That means my friends and I could go off on our little excursions and rarely run into any trouble. On another occasion I will tell you about an adventure that turned awry, but now, let’s get back to the bagels!

I may not have been given the privilege of buying the bagels every day, but enough times for the sensuous memories to remain an intrinsic part of me. (Warning: get your car keys ready in case you have the irresistible craving for a nice, fresh bagel or bialy and make a fast getaway!)

The moment I awoke on those gorgeous summer days, temperatures in the eighties with a sweet ocean breeze refreshing us, I could smell, not so much the roses, daisies and the geraniums, but the freshly baked bagels and bialys. As soon as my mom gave my cousin and me the money and the order, we followed the robust and delicious aroma right around the corner to the bagel store. Our appetites became almost impossible to control as we selected the types of bagels on the list: fragrant garlic, onion, sesame seed, whole wheat and “everything” bagels! It was heavenly to imagine breakfast coming soon with one of those incredible bagels doused with rich butter or cream cheese and, if my mom was in a really lenient mood, even a little coffee.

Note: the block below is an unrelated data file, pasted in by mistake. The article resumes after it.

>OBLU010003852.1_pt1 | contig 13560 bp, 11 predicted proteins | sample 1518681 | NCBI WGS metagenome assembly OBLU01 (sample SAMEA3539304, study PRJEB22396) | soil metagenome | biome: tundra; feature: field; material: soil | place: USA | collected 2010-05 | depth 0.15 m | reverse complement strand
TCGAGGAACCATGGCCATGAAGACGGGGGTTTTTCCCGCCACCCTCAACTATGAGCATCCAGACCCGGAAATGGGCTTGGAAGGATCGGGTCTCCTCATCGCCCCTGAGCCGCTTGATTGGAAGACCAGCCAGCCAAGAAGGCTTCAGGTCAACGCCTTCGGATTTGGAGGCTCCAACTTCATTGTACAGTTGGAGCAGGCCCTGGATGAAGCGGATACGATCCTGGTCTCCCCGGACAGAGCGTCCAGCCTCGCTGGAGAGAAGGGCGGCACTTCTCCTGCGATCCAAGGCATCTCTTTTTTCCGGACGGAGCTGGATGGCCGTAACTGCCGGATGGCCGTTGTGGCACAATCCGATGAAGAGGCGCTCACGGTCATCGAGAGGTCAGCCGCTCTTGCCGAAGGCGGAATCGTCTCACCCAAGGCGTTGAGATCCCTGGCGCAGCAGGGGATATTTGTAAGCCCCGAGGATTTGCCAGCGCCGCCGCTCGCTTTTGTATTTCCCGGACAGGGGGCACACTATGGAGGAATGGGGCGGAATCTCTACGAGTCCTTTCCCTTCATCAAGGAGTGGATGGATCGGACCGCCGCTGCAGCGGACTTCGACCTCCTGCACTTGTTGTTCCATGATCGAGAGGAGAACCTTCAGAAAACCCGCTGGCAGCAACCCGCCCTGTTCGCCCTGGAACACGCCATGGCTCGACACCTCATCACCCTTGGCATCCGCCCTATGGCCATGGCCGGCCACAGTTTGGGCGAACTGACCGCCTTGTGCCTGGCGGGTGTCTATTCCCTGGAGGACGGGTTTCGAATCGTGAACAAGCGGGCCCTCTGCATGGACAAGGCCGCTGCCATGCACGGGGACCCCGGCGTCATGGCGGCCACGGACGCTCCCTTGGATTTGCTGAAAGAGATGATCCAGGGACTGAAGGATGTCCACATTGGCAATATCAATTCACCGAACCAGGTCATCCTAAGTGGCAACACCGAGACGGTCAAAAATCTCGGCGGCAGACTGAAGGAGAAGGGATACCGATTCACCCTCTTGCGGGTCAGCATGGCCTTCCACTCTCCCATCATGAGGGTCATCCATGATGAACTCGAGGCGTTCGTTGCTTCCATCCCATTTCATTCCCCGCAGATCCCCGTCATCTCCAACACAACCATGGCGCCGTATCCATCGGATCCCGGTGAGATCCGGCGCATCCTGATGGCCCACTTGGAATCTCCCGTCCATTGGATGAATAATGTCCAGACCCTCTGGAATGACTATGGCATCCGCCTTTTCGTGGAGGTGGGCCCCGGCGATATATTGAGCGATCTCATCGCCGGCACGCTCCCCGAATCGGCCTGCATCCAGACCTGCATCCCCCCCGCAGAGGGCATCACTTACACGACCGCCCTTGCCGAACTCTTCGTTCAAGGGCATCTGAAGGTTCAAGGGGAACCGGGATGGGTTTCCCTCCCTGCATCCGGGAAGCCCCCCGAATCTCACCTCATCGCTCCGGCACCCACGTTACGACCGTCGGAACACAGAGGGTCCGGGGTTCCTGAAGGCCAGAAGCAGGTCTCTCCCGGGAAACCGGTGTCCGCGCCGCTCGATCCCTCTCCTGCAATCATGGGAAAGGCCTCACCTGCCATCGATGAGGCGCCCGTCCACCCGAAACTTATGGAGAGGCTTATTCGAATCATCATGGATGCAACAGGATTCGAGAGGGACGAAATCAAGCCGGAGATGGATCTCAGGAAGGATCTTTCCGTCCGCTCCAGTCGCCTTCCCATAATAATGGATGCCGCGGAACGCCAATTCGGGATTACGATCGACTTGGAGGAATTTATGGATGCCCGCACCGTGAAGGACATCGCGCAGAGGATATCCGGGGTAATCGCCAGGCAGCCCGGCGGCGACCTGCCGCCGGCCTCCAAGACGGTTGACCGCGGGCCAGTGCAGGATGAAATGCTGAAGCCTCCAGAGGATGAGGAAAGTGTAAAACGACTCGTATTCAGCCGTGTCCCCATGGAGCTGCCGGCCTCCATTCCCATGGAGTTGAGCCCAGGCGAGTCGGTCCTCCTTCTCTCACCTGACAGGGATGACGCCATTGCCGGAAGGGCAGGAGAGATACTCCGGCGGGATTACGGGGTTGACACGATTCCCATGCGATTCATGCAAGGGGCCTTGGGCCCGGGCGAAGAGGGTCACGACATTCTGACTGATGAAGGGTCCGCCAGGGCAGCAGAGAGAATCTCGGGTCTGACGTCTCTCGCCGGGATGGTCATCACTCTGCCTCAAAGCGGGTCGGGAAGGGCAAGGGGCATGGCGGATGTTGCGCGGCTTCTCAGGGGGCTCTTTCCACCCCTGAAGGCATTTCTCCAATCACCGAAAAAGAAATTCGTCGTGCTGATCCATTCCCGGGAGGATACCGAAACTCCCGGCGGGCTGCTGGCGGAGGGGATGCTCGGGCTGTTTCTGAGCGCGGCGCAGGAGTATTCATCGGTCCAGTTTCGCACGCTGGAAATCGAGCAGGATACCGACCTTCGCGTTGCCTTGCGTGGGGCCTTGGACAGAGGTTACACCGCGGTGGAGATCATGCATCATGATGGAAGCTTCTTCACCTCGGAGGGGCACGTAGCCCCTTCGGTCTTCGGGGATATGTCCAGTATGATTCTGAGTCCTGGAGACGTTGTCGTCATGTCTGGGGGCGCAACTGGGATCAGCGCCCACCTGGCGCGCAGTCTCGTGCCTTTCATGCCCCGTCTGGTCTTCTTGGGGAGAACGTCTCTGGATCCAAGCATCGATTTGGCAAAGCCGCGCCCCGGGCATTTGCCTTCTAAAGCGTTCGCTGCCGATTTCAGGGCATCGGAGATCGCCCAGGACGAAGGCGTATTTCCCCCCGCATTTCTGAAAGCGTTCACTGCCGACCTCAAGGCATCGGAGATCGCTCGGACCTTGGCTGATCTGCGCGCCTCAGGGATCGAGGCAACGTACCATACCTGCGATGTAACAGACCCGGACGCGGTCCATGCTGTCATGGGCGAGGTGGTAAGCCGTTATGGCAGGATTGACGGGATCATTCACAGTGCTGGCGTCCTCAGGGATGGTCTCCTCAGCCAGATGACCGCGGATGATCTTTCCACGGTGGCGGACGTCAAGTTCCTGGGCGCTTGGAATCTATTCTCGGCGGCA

With the transaction completed, my cousin and I returned from the bagel store to the delightful, old rooming house, focusing on just breakfast and bagels! No problems of any kind on our minds! Just the warm weather, the delightful ocean breeze and the sweet thoughts of a beautiful breakfast and a day of only the kinds of adventures that children on vacation back in the ’50s could enjoy!